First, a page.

Chair frame by firm of Joseph–Pierre–François Jeanselme (French, 18241860); upholstery by firm of Jacques–Michel Dulud
Carved rosewood, leather, silk, serge; 51 1/2 x 25 5/8 x 24 1/2 in. (130.8 x 65.1 x 62.2 cm)
Purchase, Friends of European Sculpture and Decorative Arts Gifts and Rogers Fund, 1995 (1995.164)
The overall design of this armchair is taken directly from elements used in Gothic architecture, as are the prominent ogee-arch back surmounted by carved leaves and flanked by spandrels cut with trefoils, and the molded details of the posts, arms, supports, and legs, as well as the pierced skirt imitating tracery. The original leather upholstery has a pressed design showing a pattern of flowering scrolls in red, rust, gold, and black (originally green); the outer back is covered with a gold-colored silk glued over green serge.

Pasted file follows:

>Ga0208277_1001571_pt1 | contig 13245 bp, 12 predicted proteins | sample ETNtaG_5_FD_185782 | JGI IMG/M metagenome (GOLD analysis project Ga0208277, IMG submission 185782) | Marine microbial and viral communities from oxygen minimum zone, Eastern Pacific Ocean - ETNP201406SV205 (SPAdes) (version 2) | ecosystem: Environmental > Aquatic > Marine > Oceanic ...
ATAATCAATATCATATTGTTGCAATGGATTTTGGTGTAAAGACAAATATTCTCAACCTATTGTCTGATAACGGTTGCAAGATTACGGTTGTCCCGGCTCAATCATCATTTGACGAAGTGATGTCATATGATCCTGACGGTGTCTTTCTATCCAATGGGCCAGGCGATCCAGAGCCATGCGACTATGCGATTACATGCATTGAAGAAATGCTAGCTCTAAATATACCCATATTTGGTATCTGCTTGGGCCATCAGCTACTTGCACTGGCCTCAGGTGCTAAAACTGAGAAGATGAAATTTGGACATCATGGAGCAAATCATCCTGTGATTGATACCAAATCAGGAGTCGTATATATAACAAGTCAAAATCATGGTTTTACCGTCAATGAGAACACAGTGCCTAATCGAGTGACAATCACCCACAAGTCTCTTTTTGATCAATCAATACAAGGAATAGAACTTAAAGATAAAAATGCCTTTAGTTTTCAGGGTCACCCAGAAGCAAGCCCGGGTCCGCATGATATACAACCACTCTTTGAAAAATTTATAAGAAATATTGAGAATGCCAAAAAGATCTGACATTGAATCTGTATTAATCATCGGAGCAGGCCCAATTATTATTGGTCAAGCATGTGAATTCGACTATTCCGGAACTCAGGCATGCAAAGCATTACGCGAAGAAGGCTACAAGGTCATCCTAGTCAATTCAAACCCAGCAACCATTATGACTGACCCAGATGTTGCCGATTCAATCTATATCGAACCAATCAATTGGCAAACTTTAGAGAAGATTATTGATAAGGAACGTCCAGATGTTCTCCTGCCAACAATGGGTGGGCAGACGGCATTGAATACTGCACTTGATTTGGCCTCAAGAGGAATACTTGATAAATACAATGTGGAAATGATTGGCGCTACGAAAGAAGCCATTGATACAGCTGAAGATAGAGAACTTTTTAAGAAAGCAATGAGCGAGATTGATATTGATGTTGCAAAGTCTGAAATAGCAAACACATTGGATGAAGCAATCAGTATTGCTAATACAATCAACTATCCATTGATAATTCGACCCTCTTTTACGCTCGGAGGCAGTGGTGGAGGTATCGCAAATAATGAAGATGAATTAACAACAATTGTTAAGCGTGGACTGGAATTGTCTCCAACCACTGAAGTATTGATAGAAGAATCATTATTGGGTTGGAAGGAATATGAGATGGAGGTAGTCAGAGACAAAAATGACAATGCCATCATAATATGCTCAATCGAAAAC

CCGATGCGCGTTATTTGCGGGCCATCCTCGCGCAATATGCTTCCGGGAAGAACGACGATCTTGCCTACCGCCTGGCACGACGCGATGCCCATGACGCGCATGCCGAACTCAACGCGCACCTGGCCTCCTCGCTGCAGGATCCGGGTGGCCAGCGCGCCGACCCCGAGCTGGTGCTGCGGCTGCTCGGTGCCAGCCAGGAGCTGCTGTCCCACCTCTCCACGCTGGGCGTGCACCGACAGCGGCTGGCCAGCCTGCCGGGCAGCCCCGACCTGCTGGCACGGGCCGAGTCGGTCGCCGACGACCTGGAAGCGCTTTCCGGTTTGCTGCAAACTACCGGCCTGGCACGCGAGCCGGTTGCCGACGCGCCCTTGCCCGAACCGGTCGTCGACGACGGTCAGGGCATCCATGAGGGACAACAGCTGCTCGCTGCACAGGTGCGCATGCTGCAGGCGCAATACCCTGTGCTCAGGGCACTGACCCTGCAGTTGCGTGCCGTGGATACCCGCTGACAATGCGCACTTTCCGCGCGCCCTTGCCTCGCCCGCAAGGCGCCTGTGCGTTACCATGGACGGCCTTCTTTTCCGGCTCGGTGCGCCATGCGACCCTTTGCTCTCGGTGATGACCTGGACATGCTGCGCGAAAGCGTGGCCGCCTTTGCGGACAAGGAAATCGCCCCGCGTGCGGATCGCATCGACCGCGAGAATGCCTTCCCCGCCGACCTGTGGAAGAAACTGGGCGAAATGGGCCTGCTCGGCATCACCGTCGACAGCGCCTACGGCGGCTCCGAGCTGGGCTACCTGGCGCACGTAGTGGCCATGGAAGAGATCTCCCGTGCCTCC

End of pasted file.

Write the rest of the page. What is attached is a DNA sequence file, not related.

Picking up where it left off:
Although the Gothic Revival is primarily associated with English tastes, the style also appeared in France during King Louis-Philippe's reign (183048). While in exile in England, Louis-Philippe developed a taste for English styles. The Gothic was also promoted by the influential architect and theorist Eugène-Emmanuel Viollet-le-Duc, a restorer of French Gothic cathedrals.
The Jeanselme firm was founded in 1834 and within ten years had acquired the renowned furniture firm of Jacob-Desmalter. By the middle of the century, Jeanselme had become one of the most important cabinetmakers in Paris as well as Fournisseur du Mobilier de la Couronne (Furnisher to the Crown) under Louis-Philippe. The firm continued until 1930.